President Finney’s System Of Theology In Its Relations To The So-Called New England Theology -- By: G. Frederick Wright

Journal: Bibliotheca Sacra
Volume: BSAC 034:136 (Oct 1877)
Article: President Finney’s System Of Theology In Its Relations To The So-Called New England Theology
Author: G. Frederick Wright

President Finney’s System Of Theology In Its Relations To The
So-Called New England Theology

Rev. G. Frederick Wright

If any excuse is required for an extended discussion of the system of theology1 elaborated by the late President of Oberlin College, it will be found, we trust, mainly in the merits of the system itself. His scheme of theology and ethics is also worthy of the attention of thoughtful men, because it is so great a present factor in the theological thought of this country.

President Finney had under his personal instruction in systematic theology four hundred and seventy-five young men, the most of whom are now in active pastoral labor, and many of whom are instructors in the numerous colleges at the West. In addition, more than a thousand members of the advanced classes in the college have been thoroughly instructed in his system of moral philosophy; and, to say nothing of his general labors as a revivalist, his regular preaching to the undergraduates for forty years (from 1835 to 1875) was so surcharged with philosophy and doctrine that the eighteen thousand of that class who felt its power cannot fail to have been more or less moulded thereby. Furthermore, two editions of his Systematic Theology — a book of a thousand pages octavo, and selling at a high price — have been ex-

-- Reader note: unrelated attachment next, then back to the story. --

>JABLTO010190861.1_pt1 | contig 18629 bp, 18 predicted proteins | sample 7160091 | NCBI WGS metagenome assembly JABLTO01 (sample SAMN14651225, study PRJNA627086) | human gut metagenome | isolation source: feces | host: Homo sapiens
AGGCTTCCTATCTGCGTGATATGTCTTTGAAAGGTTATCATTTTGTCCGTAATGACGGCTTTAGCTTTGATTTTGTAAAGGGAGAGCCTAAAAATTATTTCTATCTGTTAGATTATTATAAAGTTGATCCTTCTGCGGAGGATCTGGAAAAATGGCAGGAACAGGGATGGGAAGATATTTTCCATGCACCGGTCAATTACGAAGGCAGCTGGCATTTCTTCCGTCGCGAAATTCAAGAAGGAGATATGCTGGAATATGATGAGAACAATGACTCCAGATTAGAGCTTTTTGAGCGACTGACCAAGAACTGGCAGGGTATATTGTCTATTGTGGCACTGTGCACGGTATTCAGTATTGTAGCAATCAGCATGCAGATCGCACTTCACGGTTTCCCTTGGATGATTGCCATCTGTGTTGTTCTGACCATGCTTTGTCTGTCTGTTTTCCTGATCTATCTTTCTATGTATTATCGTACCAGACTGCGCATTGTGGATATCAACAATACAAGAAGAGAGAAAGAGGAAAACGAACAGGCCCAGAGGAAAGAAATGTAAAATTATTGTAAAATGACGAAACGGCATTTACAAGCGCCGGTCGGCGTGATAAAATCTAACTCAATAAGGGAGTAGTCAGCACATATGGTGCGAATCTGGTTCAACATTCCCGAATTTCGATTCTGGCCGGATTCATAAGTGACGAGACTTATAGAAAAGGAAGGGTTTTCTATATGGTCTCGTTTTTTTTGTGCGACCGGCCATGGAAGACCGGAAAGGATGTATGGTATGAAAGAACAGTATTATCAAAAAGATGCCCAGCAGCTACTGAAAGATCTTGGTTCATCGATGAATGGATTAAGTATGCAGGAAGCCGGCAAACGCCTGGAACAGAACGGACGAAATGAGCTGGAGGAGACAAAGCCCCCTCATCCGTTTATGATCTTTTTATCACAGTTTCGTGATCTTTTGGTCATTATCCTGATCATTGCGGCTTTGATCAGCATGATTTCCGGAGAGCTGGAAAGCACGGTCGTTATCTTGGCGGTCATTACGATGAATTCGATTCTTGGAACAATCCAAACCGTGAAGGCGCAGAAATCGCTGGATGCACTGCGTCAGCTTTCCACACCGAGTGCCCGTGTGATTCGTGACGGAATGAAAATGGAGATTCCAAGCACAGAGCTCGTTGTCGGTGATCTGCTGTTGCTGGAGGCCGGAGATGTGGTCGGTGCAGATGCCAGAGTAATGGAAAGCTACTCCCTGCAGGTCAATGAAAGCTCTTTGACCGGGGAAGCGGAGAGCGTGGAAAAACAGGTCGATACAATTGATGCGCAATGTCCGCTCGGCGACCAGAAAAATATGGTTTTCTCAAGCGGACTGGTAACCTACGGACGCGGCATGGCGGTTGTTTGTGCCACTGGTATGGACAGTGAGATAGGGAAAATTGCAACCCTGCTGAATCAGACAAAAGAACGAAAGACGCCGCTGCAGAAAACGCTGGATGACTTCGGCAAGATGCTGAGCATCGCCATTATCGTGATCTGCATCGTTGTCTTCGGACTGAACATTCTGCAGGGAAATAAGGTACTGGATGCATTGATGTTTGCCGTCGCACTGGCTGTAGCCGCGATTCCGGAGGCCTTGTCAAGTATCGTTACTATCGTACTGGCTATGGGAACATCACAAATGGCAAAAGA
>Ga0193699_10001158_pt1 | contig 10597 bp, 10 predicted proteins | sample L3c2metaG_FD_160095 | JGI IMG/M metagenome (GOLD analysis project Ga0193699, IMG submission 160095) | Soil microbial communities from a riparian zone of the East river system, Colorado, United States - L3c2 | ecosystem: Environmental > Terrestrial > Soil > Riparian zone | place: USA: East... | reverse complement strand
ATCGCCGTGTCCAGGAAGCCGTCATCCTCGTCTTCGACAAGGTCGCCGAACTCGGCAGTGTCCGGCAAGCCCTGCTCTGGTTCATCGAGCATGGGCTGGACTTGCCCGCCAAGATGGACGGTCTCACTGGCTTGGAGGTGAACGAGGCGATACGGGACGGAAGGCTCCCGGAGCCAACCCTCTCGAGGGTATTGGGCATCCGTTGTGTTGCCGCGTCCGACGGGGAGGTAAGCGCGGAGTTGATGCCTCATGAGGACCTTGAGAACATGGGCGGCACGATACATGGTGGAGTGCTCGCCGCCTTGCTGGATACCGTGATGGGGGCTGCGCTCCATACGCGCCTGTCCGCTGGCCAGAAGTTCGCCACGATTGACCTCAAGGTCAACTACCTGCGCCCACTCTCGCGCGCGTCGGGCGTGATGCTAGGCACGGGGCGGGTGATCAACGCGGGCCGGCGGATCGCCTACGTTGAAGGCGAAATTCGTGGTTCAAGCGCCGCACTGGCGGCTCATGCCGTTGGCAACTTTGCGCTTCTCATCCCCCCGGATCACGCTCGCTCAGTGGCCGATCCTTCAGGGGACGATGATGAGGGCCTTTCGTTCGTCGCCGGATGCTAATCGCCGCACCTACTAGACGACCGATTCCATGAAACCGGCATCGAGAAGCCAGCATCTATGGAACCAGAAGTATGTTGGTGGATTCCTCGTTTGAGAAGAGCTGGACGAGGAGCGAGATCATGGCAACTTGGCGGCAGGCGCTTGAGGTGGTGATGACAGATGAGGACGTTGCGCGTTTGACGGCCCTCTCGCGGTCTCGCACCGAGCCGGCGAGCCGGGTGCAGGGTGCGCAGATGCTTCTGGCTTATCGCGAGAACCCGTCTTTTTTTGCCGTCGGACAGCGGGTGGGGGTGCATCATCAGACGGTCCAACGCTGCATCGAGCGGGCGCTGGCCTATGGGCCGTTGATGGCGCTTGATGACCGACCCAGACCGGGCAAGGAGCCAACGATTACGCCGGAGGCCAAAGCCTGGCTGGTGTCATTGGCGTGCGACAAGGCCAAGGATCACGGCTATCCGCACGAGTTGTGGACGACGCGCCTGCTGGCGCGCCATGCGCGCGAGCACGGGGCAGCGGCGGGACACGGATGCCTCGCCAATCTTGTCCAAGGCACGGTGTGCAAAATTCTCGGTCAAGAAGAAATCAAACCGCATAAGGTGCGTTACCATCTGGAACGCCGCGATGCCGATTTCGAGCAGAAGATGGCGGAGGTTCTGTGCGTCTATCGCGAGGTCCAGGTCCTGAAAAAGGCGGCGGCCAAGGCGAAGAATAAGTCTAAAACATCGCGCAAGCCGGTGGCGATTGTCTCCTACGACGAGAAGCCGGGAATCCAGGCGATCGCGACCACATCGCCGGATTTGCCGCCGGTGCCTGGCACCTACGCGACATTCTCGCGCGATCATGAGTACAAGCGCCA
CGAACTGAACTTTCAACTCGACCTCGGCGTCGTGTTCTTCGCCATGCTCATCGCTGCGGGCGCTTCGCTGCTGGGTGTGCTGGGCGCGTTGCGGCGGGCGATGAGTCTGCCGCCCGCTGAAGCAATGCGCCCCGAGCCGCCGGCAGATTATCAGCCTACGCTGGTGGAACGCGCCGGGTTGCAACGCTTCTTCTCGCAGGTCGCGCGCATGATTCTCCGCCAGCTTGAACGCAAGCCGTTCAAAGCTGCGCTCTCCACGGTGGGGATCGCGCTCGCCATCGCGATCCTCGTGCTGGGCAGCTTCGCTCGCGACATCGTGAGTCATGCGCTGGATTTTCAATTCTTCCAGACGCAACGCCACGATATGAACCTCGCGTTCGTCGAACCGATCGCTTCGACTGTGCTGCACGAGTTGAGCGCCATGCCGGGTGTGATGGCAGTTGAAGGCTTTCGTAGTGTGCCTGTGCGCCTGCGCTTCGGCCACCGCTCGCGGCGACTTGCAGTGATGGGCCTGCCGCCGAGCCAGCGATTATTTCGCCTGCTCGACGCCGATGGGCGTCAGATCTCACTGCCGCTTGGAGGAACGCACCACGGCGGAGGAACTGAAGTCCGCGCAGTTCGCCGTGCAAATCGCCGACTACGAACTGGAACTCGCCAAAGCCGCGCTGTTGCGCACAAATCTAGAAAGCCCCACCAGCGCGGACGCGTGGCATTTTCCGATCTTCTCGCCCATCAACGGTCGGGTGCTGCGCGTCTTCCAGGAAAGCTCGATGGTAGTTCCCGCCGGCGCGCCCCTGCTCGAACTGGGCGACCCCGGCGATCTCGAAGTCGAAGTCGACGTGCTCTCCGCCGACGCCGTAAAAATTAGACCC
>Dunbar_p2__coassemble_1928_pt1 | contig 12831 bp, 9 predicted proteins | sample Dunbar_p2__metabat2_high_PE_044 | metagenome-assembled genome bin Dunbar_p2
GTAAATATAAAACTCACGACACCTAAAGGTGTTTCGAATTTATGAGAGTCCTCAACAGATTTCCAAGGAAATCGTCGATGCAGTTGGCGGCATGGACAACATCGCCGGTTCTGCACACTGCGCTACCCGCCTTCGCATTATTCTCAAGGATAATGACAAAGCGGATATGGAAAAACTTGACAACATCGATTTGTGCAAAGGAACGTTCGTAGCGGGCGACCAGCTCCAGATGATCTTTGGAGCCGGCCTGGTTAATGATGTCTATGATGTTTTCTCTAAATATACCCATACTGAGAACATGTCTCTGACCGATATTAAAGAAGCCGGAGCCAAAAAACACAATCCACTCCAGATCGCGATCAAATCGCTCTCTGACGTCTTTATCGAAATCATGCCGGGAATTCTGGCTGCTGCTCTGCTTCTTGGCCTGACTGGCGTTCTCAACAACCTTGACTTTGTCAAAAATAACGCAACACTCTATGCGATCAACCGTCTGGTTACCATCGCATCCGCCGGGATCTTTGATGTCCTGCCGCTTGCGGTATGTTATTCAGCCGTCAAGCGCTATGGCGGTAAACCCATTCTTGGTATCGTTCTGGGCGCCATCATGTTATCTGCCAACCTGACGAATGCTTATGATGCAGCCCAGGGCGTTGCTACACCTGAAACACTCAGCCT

hausted, and are in the hands of appreciative students. If this system of thought, already so thoroughly disseminated, is fundamentally erroneous, it is worth while for religious teachers to understand its principles, that they may know how to counteract its influence. In the writer’s own mind, subsidiary reasons for this paper are, to point out some minor errors in the system; to show wherein it is in special danger of being misapprehended by those accustomed to a different nomenclature from that of the author; and to illustrate the fact that great minds are likely to differ more in the words which express their ideas than in the ideas themselves.

I. On The Purposes Of God

In the outset, it should, and can easily, be made to appear that President Finney is distinctively Calvinistic. “The essential Calvinistic tenet is that of the divine purposes.”2 That is the shibboleth of Calvinism. It is in point to ask first, if our author pronounces this correctly, and without hesitation or timidity. The purposes of God have regard both to ends and means; his purposes are both ultimate and proximate. And

“If he [God] purpose to realize an end, lie must, of course, purpose the necessary means for its accomplishment.”You must have a subscription and be logged in to read the entire article.
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